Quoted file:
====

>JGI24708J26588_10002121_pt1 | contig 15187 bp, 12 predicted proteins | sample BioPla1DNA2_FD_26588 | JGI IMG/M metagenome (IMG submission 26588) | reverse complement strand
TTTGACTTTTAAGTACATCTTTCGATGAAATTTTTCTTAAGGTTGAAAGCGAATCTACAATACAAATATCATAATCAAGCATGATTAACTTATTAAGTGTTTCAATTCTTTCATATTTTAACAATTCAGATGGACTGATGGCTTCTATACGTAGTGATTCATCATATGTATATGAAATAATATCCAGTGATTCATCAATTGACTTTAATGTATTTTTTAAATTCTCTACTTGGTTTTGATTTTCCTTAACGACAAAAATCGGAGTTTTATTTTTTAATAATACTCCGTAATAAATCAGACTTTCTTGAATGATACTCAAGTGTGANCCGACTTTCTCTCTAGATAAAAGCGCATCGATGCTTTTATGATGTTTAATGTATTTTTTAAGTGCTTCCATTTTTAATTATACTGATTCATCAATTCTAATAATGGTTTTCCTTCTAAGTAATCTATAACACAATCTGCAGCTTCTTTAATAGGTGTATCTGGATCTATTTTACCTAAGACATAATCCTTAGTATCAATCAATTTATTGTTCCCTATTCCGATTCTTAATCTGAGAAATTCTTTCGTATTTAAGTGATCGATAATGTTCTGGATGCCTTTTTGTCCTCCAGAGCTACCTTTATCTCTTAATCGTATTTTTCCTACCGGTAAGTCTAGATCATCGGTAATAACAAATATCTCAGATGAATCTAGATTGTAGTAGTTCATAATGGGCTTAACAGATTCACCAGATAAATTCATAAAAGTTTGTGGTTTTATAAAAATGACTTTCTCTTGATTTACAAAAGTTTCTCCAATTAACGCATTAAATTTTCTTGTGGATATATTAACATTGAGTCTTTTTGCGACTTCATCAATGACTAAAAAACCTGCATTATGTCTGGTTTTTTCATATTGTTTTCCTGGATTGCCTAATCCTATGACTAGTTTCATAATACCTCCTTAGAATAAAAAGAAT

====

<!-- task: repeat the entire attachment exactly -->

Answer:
>JGI24708J26588_10002121_pt1 | contig 15187 bp, 12 predicted proteins | sample BioPla1DNA2_FD_26588 | JGI IMG/M metagenome (IMG submission 26588) | reverse complement strand
TTTGACTTTTAAGTACATCTTTCGATGAAATTTTTCTTAAGGTTGAAAGCGAATCTACAATACAAATATCATAATCAAGCATGATTAACTTATTAAGTGTTTCAATTCTTTCATATTTTAACAATTCAGATGGACTGATGGCTTCTATACGTAGTGATTCATCATATGTATATGAAATAATATCCAGTGATTCATCAATTGACTTTAATGTATTTTTTAAATTCTCTACTTGGTTTTGATTTTCCTTAACGACAAAAATCGGAGTTTTATTTTTTAATAATACTCCGTAATAAATCAGACTTTCTTGAATGATACTCAAGTGTGANCCGACTTTCTCTCTAGATAAAAGCGCATCGATGCTTTTATGATGTTTAATGTATTTTTTAAGTGCTTCCATTTTTAATTATACTGATTCATCAATTCTAATAATGGTTTTCCTTCTAAGTAATCTATAACACAATCTGCAGCTTCTTTAATAGGTGTATCTGGATCTATTTTACCTAAGACATAATCCTTAGTATCAATCAATTTATTGTTCCCTATTCCGATTCTTAATCTGAGAAATTCTTTCGTATTTAAGTGATCGATAATGTTCTGGATGCCTTTTTGTCCTCCAGAGCTACCTTTATCTCTTAATCGTATTTTTCCTACCGGTAAGTCTAGATCATCGGTAATAACAAATATCTCAGATGAATCTAGATTGTAGTAGTTCATAATGGGCTTAACAGATTCACCAGATAAATTCATAAAAGTTTGTGGTTTTATAAAAATGACTTTCTCTTGATTTACAAAAGTTTCTCCAATTAACGCATTAAATTTTCTTGTGGATATATTAACATTGAGTCTTTTTGCGACTTCATCAATGACTAAAAAACCTGCATTATGTCTGGTTTTTTCATATTGTTTTCCTGGATTGCCTAATCCTATGACTAGTTTCATAATACCTCCTTAGAATAAAAAGAAT